Gain and loss learning differentially contribute to life financial outcomes.

Journal Article

Emerging findings imply that distinct neurobehavioral systems process gains and losses. This study investigated whether individual differences in gain learning and loss learning might contribute to different life financial outcomes (i.e., assets versus debt). In a community sample of healthy adults (nā€Š=ā€Š75), rapid learners had smaller debt-to-asset ratios overall. More specific analyses, however, revealed that those who learned rapidly about gains had more assets, while those who learned rapidly about losses had less debt. These distinct associations remained strong even after controlling for potential cognitive (e.g., intelligence, memory, and risk preferences) and socioeconomic (e.g., age, sex, ethnicity, income, education) confounds. Self-reported measures of assets and debt were additionally validated with credit report data in a subset of subjects. These findings support the notion that different gain and loss learning systems may exert a cumulative influence on distinct life financial outcomes.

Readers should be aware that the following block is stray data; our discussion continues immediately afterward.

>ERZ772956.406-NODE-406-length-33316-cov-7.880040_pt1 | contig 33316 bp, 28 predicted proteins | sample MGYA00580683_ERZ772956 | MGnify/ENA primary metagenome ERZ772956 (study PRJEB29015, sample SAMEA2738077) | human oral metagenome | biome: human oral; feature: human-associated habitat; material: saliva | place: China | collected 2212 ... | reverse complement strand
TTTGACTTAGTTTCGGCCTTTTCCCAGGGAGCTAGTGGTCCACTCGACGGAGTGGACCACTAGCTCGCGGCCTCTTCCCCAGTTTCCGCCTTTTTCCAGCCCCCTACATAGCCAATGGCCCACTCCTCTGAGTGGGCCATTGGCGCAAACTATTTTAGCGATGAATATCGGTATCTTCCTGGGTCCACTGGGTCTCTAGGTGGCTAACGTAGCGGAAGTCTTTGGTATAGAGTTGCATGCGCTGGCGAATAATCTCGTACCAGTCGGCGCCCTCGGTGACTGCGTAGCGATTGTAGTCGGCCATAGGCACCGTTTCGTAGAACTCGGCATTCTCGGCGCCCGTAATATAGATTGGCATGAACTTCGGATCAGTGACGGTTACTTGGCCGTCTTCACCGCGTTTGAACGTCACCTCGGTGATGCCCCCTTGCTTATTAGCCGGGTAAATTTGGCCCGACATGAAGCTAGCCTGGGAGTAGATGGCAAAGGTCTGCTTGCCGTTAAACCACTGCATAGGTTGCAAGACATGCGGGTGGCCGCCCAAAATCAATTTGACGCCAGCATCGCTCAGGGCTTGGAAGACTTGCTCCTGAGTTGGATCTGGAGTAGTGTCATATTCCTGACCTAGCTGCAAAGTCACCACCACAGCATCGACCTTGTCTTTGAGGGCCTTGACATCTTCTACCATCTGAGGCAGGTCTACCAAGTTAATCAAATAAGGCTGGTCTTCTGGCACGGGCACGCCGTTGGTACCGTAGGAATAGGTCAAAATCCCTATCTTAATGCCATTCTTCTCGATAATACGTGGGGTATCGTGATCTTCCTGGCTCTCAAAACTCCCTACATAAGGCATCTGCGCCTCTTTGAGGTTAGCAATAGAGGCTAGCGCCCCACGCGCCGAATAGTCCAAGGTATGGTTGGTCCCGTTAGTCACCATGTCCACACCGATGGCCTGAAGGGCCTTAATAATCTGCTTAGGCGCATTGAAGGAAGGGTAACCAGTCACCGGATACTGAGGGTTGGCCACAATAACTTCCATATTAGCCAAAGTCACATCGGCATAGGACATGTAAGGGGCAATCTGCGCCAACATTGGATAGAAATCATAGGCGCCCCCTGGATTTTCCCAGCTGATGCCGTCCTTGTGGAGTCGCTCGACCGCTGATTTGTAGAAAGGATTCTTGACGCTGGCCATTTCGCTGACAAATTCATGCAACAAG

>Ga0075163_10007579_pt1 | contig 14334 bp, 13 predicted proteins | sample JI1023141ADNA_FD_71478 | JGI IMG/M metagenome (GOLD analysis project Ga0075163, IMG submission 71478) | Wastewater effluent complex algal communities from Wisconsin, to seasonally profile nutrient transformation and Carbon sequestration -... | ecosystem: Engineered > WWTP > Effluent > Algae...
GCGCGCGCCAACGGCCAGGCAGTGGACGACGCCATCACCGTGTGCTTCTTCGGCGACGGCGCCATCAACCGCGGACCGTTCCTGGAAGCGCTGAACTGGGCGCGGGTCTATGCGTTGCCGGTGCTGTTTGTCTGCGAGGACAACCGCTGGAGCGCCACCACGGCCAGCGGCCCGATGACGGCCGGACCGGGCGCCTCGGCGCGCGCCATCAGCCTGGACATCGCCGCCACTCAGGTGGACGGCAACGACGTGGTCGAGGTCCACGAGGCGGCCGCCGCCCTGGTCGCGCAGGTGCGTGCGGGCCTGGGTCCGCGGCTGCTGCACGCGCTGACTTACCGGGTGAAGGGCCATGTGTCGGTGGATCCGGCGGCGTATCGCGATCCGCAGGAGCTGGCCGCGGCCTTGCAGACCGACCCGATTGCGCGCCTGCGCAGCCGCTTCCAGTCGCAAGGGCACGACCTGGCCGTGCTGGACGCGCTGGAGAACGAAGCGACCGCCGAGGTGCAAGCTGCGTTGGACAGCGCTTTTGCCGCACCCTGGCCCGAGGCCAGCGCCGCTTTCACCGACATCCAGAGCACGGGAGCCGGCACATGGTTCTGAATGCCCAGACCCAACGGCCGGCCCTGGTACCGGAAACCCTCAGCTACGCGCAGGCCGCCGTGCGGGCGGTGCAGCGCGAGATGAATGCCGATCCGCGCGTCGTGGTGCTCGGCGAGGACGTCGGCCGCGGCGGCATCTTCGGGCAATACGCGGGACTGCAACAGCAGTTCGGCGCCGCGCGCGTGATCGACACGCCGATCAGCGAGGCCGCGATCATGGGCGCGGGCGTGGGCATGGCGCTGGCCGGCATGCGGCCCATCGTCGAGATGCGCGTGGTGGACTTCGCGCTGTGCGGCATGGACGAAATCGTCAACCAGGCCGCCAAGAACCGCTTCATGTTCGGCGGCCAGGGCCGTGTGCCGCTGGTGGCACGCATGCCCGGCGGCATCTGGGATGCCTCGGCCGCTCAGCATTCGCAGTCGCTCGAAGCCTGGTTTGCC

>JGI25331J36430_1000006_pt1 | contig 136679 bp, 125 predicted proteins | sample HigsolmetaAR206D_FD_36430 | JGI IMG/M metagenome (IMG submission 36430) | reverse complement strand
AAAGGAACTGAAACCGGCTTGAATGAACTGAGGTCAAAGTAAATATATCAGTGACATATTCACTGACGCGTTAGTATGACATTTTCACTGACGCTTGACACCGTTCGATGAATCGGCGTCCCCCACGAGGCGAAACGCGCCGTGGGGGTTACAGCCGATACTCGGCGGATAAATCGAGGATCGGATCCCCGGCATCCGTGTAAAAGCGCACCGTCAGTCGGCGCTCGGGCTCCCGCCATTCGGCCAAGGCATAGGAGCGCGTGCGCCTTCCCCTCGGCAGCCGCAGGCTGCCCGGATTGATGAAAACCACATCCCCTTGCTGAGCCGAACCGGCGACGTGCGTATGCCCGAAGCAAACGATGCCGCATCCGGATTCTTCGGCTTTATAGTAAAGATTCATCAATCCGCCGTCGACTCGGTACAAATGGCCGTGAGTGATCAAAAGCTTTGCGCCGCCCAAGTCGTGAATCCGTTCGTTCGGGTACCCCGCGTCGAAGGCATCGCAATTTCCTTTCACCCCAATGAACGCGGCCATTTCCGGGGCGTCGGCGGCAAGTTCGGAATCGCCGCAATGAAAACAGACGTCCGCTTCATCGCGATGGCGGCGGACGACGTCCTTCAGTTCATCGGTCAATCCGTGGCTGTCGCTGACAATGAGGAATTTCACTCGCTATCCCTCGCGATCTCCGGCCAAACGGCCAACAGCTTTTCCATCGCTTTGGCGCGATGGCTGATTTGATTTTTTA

Full Text

Duke Authors

Cited Authors

  • Knutson, B; Samanez-Larkin, GR; Kuhnen, CM

Published Date

  • January 2011

Published In

Volume / Issue

  • 6 / 9

Start / End Page

  • e24390 -

PubMed ID

  • 21915320

Electronic International Standard Serial Number (EISSN)

  • 1932-6203

International Standard Serial Number (ISSN)

  • 1932-6203

Digital Object Identifier (DOI)

  • 10.1371/journal.pone.0024390

Language

  • eng